Film (with rating): Orphan (R)
Studio: Warner Home Video
Summary: The loving Coleman family (Vera Farmiga, Peter
Sarsgaard) adopts young Esther, the Russian-born orphan with the tragic past,
and all seems perfect. Until circumstances start unfolding and the Colemans
wonder if “sweet” Esther is all she pretends to be.
Review: I guess
I didn’t get enough of my scary-movie fix last week, because here I am,
reviewing yet another gem in the genre.
“Orphan” is impressive in that it plays upon the whole evil-child
plot like in “Omen” while having plenty of its own unique twists to
keep the audience shrouded in suspense. It’s not a brilliant psychological
thriller, but it isn’t a remake of “Children of the Corn,” either.
“Orphan” may not be a horror film or a true thriller; it falls
somewhere in between, and director Juame Collet-Serra makes it work. The film’s
climax is commendable, and somewhat shocking. I did enjoy the film for the most
part, even though I have problems with scenes involving children and violence
of any kind. But man! Is this kid one bad seed! Newcomer Isabelle Fuhrman
portrays Esther with amazing creepiness. This is one “Dinner and a
DVD” you’ll want to watch when the kids are at Grandma’s. Definitely.
Extra highlight: The alternate ending.
What to serve for dinner: A Russian recipe–Chicken Kiev
(RusCuisine.com). Serves six.
2 lbs. boneless, skinless chicken breasts
1/2 cup butter, softened
1/2 tsp. black pepper
1 tsp. granulated garlic powder
1 large egg
2 Tbsp. cold water
1/4 tsp. black pepper
1/4 tsp. granulated garlic powder
3/4 tsp. dried dill weed
1/2 cup all-purpose flour
1/2 cup fine dried breadcrumbs or saltine crackers
2 cups of olive oil or cooking oil for frying chicken
1/2 medium sliced fresh lemon
1/4 cup finely chopped fresh parsley
Remove all fat from chicken breasts and discard. Carefully
cut chicken breast in half with a sharp knife, but do not cut right through
(leaving a hinge on one side.) Place open chicken breasts between two sheets of
wax paper and, using a mallet or the flat of a cleaver, pound the chicken
carefully until about 1/4 inch thickness or less. Set prepared chicken on a
plate separated by wax paper and place in the refrigerator.
In a small bowl, combine softened butter, 1/2 teaspoon of
black pepper, 1 teaspoon of granulated garlic powder, mix well to blend. Spread
butter mixture on a piece of aluminum foil into a rectangular shape, about two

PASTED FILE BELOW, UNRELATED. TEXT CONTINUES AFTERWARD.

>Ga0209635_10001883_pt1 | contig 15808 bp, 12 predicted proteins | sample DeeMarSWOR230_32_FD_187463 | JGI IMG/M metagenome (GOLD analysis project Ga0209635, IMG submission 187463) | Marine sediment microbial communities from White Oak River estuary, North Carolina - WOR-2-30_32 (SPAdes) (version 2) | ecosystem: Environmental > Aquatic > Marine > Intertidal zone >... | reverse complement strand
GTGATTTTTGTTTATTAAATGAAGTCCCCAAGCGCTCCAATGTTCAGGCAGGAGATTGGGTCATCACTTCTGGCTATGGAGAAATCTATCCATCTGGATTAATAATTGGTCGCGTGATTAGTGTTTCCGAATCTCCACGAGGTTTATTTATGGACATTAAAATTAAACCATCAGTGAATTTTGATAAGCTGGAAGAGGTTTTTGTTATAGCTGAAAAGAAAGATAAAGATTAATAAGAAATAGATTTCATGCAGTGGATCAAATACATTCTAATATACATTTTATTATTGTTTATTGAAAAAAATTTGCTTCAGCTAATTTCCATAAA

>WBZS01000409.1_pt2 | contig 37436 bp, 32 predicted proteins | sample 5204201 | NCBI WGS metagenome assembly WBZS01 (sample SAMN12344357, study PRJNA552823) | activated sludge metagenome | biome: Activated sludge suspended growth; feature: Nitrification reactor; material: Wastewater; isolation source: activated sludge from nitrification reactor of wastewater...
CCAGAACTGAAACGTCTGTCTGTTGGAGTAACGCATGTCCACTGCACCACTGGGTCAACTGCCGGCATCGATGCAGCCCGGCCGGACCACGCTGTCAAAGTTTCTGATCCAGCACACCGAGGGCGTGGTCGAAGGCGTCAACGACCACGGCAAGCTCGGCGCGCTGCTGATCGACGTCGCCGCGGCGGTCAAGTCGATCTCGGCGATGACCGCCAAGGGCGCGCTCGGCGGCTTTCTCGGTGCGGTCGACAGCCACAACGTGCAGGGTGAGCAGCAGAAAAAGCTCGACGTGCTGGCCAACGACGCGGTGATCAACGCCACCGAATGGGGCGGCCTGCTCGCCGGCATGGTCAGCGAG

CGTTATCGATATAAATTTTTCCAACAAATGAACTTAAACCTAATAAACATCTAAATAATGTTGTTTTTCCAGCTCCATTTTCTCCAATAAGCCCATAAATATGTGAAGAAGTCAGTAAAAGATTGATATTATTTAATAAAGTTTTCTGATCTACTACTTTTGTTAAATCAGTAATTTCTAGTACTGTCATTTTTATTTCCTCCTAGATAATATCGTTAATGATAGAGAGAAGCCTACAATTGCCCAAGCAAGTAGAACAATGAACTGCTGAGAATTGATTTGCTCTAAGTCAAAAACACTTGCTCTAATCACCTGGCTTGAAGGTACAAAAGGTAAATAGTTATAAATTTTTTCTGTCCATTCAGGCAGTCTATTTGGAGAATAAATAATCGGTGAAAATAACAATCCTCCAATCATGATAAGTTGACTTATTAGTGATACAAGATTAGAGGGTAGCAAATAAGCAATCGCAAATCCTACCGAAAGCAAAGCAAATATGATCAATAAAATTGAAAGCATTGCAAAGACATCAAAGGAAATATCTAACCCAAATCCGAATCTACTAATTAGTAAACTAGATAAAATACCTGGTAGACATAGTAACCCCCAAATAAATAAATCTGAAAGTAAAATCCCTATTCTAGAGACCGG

inches by three inches and place in freezer for about 1/2 hour or until frozen.
When butter is firm, remove from freezer and cut into six equal pieces. Place
one piece of butter on each chicken breast at one end. Start to roll chicken
over butter, then fold in both sides and continue rolling to encase the butter
completely. Secure chicken rolls with skewers or round toothpicks.
In a bowl, beat egg with water until fluffy. In a separate
bowl, mix together 1/4 teaspoon black pepper, 1/4 teaspoon garlic powder, 1/2
teaspoon dried dill weed and 1/2 cup flour.
In another bowl, add the dried bread crumbs. Coat chicken
rolls with seasoned flour. Now dip chicken rolls in egg mixture, then dip and
coat with bread crumbs. Place coated chicken in a shallow dish and refrigerate
for at least 30 minutes to chill or longer if desired.
Add two cups of vegetable oil or olive oil into a frying pan
and heat to medium-high heat.
Carefully place chicken rolls into heated oil and fry for
about five minutes on each side or until done and golden brown. To test for
doneness, cut into 1 rolled chicken to make sure there is no pink showing. Serve
immediately, garnished with lemon twists and parsley.
What to talk about over dinner: Do you believe there can be
bad seeds? What is your favorite evil-child film? What do you think adoption
proponents have to say about this movie? Why do you think more and more
celebrities are adopting overseas? If you did adopt, what country would you
choose? Why? Are orphans in other countries in more danger than American
orphans? Why or why not? Which ending of the movie did you prefer? Would you
rather adopt an infant, or an older child? Why?